After a quick bite at The Biker’s Cafe in Valpoi, we sprinted through the ghats. Zipping through the unfamiliar ghat roads was tricky as I tried to keep pace with the group. Slowing down for tighter-than-expected corners, I couldn’t help but wish for switchable dual-channel ABS on the Himalayan.
The second trail took us from Valpoi to Chorla via a narrow path with steep inclines and sharp turns. Slowing down wasn't an option as it was hard to find traction and get moving again. With my nerves jangling, I made one mistake too many and often grabbed the clutch, which got me rolling back. A couple of falls later, the gear and brake lever were bent. It was going to be tough to make headway now. The finish line, although only a couple of kilometres ahead, felt like it was light years away. Having lifted the bike quite a few times in the sun got me completely exhausted. So I just had lots of water and called it a day.
An experienced localite on his 1983 Bullet zipped through those slippery inclines while making it look embarrassingly effortless. On the second day, he showed up on his Himalayan, which was a clear sign that it was going to be tough. I decided to back off and reserved a spot in the backup 4X4.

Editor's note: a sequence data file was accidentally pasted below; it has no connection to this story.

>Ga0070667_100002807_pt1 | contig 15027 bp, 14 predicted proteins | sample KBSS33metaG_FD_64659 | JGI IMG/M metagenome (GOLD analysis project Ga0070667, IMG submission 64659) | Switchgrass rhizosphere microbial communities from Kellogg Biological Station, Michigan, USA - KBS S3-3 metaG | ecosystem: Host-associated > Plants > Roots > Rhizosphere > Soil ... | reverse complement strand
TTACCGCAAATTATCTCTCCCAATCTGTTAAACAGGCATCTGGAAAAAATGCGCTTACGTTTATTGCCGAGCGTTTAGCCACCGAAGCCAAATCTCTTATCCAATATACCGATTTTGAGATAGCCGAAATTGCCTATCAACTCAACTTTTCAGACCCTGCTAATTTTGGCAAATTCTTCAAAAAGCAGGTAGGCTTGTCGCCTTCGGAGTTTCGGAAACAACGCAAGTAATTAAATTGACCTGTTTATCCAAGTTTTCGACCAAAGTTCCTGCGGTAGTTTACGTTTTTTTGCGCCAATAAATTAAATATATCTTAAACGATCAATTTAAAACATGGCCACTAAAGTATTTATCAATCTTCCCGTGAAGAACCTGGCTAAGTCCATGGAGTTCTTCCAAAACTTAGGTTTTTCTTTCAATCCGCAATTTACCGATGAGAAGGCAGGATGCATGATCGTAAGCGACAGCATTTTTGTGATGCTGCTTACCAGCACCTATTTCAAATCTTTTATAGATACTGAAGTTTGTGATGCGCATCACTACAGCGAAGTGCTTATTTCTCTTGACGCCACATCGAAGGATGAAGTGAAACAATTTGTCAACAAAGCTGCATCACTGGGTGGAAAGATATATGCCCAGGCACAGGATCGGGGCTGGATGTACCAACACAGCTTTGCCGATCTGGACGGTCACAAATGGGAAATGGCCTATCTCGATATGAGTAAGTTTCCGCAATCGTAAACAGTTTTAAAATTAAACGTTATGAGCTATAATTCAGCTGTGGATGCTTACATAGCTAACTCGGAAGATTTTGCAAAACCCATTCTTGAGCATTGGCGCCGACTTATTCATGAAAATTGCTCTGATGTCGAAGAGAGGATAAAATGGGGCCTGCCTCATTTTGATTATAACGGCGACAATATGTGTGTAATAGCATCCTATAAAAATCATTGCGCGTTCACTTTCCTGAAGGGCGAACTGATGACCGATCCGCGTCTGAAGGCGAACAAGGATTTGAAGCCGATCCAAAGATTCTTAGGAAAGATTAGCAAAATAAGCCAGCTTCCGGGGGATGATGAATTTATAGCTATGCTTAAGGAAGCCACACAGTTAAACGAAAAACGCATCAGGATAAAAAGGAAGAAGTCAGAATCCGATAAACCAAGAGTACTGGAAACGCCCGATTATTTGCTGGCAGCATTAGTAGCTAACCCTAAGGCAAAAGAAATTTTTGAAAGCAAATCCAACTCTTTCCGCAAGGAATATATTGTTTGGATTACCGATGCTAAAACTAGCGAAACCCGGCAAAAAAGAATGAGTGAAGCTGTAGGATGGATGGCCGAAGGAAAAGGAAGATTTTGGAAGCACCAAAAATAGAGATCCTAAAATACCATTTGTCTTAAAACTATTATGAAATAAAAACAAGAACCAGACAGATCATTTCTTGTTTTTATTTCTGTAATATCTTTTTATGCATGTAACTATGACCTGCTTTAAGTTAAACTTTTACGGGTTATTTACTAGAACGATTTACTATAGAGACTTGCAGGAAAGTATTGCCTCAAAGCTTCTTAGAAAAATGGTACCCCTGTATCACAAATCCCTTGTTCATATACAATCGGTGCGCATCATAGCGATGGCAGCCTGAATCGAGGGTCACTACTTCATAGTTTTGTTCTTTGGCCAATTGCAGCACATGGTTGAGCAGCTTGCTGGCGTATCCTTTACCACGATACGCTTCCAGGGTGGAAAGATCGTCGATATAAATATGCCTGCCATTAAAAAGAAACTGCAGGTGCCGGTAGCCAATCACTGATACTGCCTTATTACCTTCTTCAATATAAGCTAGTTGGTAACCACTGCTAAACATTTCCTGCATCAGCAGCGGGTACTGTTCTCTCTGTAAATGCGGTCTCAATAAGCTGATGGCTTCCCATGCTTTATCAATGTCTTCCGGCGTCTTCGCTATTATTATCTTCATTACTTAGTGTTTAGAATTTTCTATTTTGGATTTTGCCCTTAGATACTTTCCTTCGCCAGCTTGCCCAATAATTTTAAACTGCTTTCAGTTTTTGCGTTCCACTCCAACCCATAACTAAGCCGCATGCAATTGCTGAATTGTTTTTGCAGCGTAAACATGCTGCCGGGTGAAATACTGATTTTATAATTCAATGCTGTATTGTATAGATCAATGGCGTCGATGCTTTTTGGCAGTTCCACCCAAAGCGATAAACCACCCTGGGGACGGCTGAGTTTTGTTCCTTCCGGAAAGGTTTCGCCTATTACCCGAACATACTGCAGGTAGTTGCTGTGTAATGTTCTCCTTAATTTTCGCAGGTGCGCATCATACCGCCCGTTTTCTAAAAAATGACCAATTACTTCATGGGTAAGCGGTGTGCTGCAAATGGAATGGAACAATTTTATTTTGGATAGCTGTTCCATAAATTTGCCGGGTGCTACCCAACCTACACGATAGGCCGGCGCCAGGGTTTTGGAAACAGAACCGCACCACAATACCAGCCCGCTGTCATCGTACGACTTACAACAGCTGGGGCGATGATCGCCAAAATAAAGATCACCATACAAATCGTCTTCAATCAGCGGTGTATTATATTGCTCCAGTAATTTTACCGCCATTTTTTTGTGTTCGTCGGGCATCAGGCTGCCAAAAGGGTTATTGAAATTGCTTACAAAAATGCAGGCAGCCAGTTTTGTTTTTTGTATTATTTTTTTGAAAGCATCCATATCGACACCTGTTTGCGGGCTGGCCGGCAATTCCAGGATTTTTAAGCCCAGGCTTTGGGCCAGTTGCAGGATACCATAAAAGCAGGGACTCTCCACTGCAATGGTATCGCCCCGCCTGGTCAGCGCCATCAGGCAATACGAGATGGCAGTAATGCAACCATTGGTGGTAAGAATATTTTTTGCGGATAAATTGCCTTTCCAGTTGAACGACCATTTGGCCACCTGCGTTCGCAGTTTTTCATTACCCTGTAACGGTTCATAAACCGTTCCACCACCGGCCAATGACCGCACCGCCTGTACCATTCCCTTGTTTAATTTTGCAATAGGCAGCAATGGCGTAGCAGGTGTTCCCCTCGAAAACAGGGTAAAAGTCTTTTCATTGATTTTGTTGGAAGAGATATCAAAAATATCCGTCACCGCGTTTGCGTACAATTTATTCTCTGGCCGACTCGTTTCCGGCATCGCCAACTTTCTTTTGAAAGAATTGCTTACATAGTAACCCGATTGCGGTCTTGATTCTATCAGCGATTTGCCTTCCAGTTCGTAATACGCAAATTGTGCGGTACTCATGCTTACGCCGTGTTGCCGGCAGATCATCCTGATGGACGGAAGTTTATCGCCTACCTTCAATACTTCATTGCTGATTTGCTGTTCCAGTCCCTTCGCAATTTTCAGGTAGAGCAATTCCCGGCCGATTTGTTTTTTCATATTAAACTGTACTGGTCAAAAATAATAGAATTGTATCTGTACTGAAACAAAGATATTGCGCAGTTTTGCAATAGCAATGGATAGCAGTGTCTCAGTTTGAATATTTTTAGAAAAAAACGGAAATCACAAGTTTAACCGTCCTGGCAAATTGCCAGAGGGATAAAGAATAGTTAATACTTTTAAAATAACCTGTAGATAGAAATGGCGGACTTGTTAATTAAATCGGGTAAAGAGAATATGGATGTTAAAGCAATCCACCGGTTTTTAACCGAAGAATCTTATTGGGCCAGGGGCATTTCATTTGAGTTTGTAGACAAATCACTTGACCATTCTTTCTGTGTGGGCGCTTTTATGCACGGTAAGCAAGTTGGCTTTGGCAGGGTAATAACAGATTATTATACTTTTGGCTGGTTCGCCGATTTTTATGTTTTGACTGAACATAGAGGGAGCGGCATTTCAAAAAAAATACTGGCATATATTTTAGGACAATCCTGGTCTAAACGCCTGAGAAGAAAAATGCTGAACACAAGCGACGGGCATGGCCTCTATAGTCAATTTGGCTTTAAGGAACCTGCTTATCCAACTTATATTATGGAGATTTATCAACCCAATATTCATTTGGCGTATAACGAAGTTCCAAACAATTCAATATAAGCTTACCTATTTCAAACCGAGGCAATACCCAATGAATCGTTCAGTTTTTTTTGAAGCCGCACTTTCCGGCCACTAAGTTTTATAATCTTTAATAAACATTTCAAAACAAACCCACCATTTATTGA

With the confidence afforded by four wheels, I surveyed the rocky and wide path ahead. It was challenging for the riders, but the lack of gravel made the going easier. Despite keeping a head count at every turn, one rider lost his way, and our Thar turned around to hunt him down. Sending your location over WhatsApp wasn’t an option as there was no cellular network. It turned out that the crewmember was a racecar driver and he instantly switched his rally mode on. We drifted and jumped over rocks at triple-digit speeds as we retraced our route. Soon, we found the rider, shepherded him back to the herd. Once the trail narrowed, the backup vehicles parted ways with the riders.
The next we were to see the riders at the foothills of the Pargad mountain in Maharashtra. But it took them forever to show up. Several bikes got stuck, almost everyone fell, and the clutch on one of the Himalayans overheated. On this route, the inclines were steeper, the bed was rockier, and the layer of gravel was thicker. The fact that there was no turning back from the trail, no drinking water and plenty of sunshine made it worse for the riders. Some of them had all the skills necessary to complete the challenge with no assistance, but they too used up all of their energy making sure that no one was left behind. As a result, the tired bunch reached the resort at ten in the night.